< Back to insights hub


Commercial Disputes Weekly – Issue 1684 July 2023


"Whilst the effect of that construction is 'double service' the result is not an absurd one."Global Aerospares Limited v Airest AS

Arbitration – Failure of appointment
An alleged agreement for the supply of aircraft parts contained a clause providing that disputes be referred to arbitration, but gave no details as to the appointment procedure. The claimant supplier purported to commence arbitration by a notice to the defendant proposing the appointment of a sole arbitrator. It subsequently applied to the Court for an order under section 18 Arbitration Act 1996 for directions on the basis that the procedure for appointment of an arbitrator had failed. The court refused to give directions because its jurisdiction under section 18 had not been engaged. The notice to commence arbitration complied with the Arbitration Act 1996 requirements, but not the notice provisions of the contract, which required service by email and personally; it had not been served personally. The notice had not validly commenced the arbitration procedure, therefore the procedure could not yet have failed.
Global Aerospares Limited v Airest AS [2023] EWHC 1430 (Comm), 13 June 2023

Anti-suit Injunction – Breach
The claimant obtained an anti-suit injunction (“ASI”) against the defendant that prevented it from commencing or pursuing foreign claims or proceedings for the purpose of delaying payment of certain bonds. The relevant contractual agreements contained London arbitration and English court jurisdiction clauses. The defendant subsequently applied to intervene in Italian proceedings involving one of the claimant’s subsidiaries. Those proceedings made a link between the subsidiary and sanctioned individuals, and supported the defendant’s position that it was not in breach of the construction contract by suspending performance of its obligations, as the sanctions made it unlawful to continue performance. The claimant was seeking to have the decree in the Italian proceedings set aside. The Court of Appeal agreed with the judge at first instance who rejected the defendant’s arguments that, as a matter of construction of the wording, the ASI did not prohibit its participation in the Italian proceedings. The wording of the ASI was very clear and not open to question.
LLC Eurochem North-West-2 v Tecnimont SPA [2023] EWCA Civ 688, 21 June 2023

Arbitration – Security for costs
Following an LCIA arbitration the tribunal made a final award in favour of GE Energy Austria GmbH (“GE”) that included a substantial costs award. The defendant Arabian Bemco Contracting Co Ltd (“ABC”) had given security for costs and £2.7m had been paid into an escrow account, access to which required the permission of an authorised signatory for each of ABC and GE. Following the award, ABC failed to execute a transfer notice giving effect to any costs award within 20 days, as the escrow agreement obliged it to. GE successfully applied to the English court for an order under section 39 of the Senior Courts Act 1981 obliging ABC to execute the transfer notice. If it failed to do so, GE’s solicitors may do so on its behalf. Although an application under section 39 arose following failure to comply with an order of the court, given the history of non-engagement by the defendant and the likelihood of default, the court could and would make a conditional order, which would save time and costs. Therefore, the authorisation of GE’s solicitors to execute the notice would only take effect upon default.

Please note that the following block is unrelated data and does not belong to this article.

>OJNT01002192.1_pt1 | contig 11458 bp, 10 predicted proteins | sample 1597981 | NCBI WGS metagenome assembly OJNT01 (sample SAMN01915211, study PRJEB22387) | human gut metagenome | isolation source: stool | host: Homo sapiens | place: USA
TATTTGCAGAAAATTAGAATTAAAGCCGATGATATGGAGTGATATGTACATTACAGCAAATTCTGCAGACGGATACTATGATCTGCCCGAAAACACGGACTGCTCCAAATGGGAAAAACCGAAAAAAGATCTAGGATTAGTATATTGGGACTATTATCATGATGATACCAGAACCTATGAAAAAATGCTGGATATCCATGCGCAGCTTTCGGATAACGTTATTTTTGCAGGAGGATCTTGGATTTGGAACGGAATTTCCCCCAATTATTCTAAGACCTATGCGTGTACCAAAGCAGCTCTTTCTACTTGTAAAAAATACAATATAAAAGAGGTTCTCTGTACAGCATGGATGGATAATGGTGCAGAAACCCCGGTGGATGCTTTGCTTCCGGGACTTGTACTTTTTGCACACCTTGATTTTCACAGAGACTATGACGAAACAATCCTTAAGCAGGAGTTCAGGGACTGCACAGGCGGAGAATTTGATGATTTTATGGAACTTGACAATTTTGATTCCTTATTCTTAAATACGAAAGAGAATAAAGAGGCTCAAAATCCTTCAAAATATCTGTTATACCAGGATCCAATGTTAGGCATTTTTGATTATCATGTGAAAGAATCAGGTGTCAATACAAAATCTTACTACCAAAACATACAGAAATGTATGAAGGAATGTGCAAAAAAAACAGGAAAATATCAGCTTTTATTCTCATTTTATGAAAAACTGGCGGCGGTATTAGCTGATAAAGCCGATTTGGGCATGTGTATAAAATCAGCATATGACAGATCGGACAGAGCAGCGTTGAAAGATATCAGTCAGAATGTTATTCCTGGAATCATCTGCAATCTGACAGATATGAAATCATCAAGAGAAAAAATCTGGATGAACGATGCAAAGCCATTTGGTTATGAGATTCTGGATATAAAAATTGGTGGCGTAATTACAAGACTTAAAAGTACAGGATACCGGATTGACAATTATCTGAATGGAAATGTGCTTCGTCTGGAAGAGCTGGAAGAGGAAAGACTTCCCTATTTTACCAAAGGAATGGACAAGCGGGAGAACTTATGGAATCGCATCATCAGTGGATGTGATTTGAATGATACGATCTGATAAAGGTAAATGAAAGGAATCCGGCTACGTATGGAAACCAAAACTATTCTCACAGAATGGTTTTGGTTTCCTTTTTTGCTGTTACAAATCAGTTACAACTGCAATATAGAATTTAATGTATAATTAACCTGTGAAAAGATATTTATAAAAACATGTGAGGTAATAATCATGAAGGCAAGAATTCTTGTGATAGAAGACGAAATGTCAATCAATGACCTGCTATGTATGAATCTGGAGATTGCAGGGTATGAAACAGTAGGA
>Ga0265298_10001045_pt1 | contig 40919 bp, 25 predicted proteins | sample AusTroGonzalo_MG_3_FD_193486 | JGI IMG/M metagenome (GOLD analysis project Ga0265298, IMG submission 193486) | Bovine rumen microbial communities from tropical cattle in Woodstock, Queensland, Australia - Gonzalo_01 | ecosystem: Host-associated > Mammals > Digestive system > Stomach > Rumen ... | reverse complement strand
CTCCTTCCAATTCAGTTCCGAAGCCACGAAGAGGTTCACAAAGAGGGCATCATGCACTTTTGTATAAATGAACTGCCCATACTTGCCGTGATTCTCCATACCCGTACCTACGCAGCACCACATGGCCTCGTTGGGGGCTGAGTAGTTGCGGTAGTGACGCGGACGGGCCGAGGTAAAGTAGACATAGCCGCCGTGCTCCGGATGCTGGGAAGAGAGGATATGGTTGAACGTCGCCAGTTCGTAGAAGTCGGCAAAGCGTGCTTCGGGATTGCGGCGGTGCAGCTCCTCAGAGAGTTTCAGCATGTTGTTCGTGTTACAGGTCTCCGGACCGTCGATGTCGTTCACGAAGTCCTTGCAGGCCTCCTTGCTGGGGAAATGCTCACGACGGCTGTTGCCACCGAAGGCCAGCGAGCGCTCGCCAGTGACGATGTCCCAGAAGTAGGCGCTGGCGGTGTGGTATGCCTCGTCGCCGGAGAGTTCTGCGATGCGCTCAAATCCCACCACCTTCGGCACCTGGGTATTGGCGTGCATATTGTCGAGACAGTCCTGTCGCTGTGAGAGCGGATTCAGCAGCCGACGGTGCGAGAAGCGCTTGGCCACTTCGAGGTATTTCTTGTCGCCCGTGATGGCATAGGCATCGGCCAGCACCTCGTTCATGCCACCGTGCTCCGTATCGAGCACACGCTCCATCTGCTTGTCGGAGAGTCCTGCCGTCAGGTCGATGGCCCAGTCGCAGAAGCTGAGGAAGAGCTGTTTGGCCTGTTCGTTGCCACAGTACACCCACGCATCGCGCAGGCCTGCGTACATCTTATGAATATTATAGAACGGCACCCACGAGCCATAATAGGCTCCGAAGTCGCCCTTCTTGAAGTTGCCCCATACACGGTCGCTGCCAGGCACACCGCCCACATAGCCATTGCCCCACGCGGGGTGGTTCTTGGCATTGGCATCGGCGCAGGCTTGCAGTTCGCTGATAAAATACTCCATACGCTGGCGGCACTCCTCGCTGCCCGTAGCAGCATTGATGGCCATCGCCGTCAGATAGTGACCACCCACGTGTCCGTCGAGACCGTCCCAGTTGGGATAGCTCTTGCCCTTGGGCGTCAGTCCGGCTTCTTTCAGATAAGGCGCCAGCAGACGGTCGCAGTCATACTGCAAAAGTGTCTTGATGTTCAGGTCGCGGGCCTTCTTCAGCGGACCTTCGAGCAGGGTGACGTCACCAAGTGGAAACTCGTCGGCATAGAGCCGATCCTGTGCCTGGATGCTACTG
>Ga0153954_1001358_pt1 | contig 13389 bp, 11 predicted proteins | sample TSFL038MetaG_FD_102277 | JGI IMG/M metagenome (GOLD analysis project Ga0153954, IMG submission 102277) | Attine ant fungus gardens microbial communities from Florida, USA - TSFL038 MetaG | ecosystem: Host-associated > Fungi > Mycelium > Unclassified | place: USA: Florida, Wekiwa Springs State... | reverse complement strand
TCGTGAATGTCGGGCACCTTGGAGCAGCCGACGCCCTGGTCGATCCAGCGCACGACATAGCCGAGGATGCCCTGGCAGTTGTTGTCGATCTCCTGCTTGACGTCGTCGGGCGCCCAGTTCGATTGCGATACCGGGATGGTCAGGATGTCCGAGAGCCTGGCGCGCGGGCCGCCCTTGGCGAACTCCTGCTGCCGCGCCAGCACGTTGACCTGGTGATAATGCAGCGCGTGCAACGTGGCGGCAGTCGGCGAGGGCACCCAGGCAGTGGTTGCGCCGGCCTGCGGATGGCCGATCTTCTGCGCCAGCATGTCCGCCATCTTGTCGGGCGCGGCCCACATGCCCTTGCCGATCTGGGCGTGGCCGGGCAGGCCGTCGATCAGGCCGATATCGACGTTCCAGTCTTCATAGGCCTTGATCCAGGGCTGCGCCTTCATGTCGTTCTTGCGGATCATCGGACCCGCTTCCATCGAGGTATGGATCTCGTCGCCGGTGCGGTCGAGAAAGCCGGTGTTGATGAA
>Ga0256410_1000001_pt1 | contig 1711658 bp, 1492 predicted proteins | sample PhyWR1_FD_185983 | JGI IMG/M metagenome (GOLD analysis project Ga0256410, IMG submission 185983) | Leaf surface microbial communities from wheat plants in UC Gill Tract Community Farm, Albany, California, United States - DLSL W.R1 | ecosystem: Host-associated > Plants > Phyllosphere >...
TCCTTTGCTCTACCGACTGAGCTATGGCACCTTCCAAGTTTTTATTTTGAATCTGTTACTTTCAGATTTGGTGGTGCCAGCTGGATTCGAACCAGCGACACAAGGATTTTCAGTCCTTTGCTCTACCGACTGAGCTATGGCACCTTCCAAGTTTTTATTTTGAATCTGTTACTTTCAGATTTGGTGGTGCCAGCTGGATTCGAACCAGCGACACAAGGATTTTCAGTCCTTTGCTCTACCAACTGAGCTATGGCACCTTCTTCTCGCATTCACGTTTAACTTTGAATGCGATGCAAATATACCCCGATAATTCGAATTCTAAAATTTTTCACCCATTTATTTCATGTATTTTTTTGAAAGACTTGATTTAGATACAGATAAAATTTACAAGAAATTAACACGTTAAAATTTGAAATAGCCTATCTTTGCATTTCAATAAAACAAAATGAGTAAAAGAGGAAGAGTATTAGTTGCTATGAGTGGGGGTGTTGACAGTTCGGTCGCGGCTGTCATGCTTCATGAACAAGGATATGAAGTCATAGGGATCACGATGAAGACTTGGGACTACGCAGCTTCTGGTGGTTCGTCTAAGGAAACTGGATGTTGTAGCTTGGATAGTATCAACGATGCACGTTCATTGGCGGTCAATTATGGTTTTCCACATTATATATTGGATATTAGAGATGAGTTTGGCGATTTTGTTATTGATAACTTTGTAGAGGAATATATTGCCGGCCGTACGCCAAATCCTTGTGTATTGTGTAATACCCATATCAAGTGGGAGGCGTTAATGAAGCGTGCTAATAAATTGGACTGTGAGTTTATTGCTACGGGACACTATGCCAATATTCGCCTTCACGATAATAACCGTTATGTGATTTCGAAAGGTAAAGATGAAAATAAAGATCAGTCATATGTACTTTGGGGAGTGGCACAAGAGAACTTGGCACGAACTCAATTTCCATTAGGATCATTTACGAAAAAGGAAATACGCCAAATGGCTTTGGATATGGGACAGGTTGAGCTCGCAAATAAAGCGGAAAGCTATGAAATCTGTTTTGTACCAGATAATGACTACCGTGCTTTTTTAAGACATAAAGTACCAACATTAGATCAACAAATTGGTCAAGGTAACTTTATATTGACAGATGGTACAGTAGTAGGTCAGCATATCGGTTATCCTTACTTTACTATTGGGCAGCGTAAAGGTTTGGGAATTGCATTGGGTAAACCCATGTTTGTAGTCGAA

GE Energy Austria GmbH v Arabian Bemco Contracting Co Ltd and another [2023] EWHC 1375 (Comm), 21 April 2023 (decision only recently available and not yet publicly available)

CMR Convention – Jurisdiction
DSV transported mobile phones for Huawei by road from the UK to the Netherlands. 300 of the phones went missing during transit. Carriage was subject to the Convention on the Contract of the International Carriage of Goods by Road (“CMR Convention”). DSV sought a declaration of liability from the Dutch courts and obtained a decision that the claim was time-barred. Huawei’s insurers sought to bring English court proceedings, that DSV challenged on the basis that the English court had no jurisdiction as the claim was already subject to the Dutch courts’ jurisdiction. The English court rejected the insurers’ argument that the Dutch court decision was not enforceable under the CMR Convention as it was a decision that the Dutch court did not have jurisdiction as the claim was time barred. The English court held that the Dutch court was a competent court and its judgment that the claim was time barred was of the same nature as a decision on liability and therefore new actions under the CMR Convention were precluded.
Huawei Technologies (UK) Limited and another v DSV Solutions Limited [2023] EWHC 1505 (Comm), 23 June 2023

Should you wish to discuss any of these cases in further detail, please speak with a member of our London dispute resolution team below, or your regular contact at Watson Farley & Williams:

Robert Fidoe
Ryland Ash
Charles BussNikki Chu
Dev DesaiSarah Ellington
Andrew HutcheonAlexis Martinez
Theresa MohammedTim Murray
Mike Phillips
Rebecca Williams

< Back to insights hub

< Back to insights hub